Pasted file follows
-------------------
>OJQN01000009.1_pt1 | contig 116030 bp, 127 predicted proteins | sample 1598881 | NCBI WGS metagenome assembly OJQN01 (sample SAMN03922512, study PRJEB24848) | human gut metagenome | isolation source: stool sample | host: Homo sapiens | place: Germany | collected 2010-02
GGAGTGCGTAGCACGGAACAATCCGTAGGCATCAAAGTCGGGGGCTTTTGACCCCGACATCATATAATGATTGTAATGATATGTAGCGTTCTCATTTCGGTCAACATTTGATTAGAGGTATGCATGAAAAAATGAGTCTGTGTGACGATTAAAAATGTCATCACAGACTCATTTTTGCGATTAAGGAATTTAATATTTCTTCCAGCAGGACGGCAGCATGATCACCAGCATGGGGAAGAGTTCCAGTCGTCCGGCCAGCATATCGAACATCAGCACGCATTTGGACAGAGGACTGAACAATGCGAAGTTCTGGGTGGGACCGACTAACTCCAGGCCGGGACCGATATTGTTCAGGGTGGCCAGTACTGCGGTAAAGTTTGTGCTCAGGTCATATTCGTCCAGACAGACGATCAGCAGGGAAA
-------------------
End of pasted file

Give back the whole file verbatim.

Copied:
>OJQN01000009.1_pt1 | contig 116030 bp, 127 predicted proteins | sample 1598881 | NCBI WGS metagenome assembly OJQN01 (sample SAMN03922512, study PRJEB24848) | human gut metagenome | isolation source: stool sample | host: Homo sapiens | place: Germany | collected 2010-02
GGAGTGCGTAGCACGGAACAATCCGTAGGCATCAAAGTCGGGGGCTTTTGACCCCGACATCATATAATGATTGTAATGATATGTAGCGTTCTCATTTCGGTCAACATTTGATTAGAGGTATGCATGAAAAAATGAGTCTGTGTGACGATTAAAAATGTCATCACAGACTCATTTTTGCGATTAAGGAATTTAATATTTCTTCCAGCAGGACGGCAGCATGATCACCAGCATGGGGAAGAGTTCCAGTCGTCCGGCCAGCATATCGAACATCAGCACGCATTTGGACAGAGGACTGAACAATGCGAAGTTCTGGGTGGGACCGACTAACTCCAGGCCGGGACCGATATTGTTCAGGGTGGCCAGTACTGCGGTAAAGTTTGTGCTCAGGTCATATTCGTCCAGACAGACGATCAGCAGGGAAA